• If you have Lou Gehrig’s disease (amyotrophic lateral sclerosis, or ALS) or end-stage kidney disease (ESRD).

Note: If your disability began before you turned 22 years old and you get Disabled Adult Child (DAC) benefits for two years based on a parent’s work record, you start getting Medicare.

No. Medicare only helps pay for care that it considers reasonable and necessary. If you need a service that Medicare doesn’t cover, you have to pay for it yourself, unless you have other coverage, such as Medicaid, employer-sponsored coverage, or a Medicare supplement (Medigap) policy.

For certain services, you pay a deductible, copayment, or co-insurance before Medicare begins to help pay for that service. For Medicare Part B or Part D, or for Medicare Advantage, you may have to pay a monthly premium.

You may qualify to get help paying for your Medicare premiums, copayments, and deductibles if you have low income. Medicare Savings Programs help pay for Part B coverage and the Low Income Subsidy (LIS) helps pay for Part D coverage.

Yes. Other coverage that you can have with Medicare include:

Learn more about how Medicare interacts with other types of coverage.

You may pay nothing, a percentage of the cost, or whatever amount your employer doesn't pay.

Employers are supposed to offer plans that cost the employee, for the employee’s policy alone, less than 9.12% of the employee’s household income for the monthly premium. Also, that coverage must meet bronze-level standards for copayment, co-insurance, and deductible expenses.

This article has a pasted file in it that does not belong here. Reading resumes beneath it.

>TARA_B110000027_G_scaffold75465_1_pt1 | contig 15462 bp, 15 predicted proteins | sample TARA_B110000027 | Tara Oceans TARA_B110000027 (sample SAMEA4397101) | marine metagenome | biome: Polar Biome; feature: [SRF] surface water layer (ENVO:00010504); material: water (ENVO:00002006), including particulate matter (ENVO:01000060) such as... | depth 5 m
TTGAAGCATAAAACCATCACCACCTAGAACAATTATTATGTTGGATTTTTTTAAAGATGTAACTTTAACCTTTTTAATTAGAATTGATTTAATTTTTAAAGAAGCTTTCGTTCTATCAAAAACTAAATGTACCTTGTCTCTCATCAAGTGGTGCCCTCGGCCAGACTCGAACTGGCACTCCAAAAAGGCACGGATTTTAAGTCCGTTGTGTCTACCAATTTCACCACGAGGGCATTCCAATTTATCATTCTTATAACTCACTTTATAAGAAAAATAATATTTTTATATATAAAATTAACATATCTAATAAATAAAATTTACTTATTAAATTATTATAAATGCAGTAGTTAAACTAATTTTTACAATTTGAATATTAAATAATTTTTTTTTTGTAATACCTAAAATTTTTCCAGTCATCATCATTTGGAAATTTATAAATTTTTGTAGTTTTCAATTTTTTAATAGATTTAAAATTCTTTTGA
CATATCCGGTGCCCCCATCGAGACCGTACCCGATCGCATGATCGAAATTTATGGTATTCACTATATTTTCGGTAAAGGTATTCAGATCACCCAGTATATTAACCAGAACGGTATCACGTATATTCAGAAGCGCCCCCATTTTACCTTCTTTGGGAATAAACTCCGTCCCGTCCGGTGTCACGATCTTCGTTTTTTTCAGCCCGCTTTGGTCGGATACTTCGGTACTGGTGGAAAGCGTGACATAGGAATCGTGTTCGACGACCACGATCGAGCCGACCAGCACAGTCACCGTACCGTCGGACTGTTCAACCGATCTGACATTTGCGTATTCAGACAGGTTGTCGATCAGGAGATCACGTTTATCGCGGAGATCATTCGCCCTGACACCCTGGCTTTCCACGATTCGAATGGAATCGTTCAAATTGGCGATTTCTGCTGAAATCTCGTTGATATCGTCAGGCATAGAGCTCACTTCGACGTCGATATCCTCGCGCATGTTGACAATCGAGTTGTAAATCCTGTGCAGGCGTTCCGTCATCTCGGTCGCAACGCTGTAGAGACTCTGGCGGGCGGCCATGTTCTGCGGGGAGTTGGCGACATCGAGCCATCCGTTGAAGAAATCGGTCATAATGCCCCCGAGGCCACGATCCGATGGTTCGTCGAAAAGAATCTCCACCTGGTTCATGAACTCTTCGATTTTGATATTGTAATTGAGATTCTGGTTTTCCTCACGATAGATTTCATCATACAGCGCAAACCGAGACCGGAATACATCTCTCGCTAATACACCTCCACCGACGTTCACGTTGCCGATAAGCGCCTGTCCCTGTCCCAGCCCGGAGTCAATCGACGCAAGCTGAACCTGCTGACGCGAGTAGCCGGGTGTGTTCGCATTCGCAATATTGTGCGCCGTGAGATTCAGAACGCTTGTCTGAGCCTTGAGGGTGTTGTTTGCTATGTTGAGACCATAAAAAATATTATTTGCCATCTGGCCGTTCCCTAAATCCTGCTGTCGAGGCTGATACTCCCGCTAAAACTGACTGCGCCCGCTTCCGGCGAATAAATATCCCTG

If your employer offers a plan that does not meet these standards, you may qualify for government help through tax subsidies to reduce the premium on an individual plan.

Note: The coverage your employer offers must meet affordability standards for the employee, but not for the family. It may be very expensive for family members to join an employer-sponsored health plan. Before 2023, the spouse or children of an employee would not qualify for subsidies on if the employer offered coverage that was affordable for the employee's policy alone, even if the cost to add the rest of the family wasn't affordable. This was called the "family glitch." This changed starting in 2023. Learn more about affordability rules for family members and how it affects eligibility for tax credits on

Yes, if you are under 26 and cannot get health coverage through your own employer. Employers who offer coverage to their employees must also offer it to their children under the age of 26.

Employers do not have to offer coverage to the spouses of employees, but many do.

Note: While employers must offer this coverage to children, the employee may be required to pay for all of it.

Yes. Plans cannot deny people coverage. When you apply for insurance, they cannot reject your application and they cannot say that they won’t cover medical needs related to your disability. They also cannot charge you more because you have a disability.

Additionally, all plans must cover the Essential Health Benefits (EHBs), which means that they offer comprehensive coverage, including chronic disease management, rehabilitative and habilitative services and devices, and mental health and substance abuse coverage, just to name a few.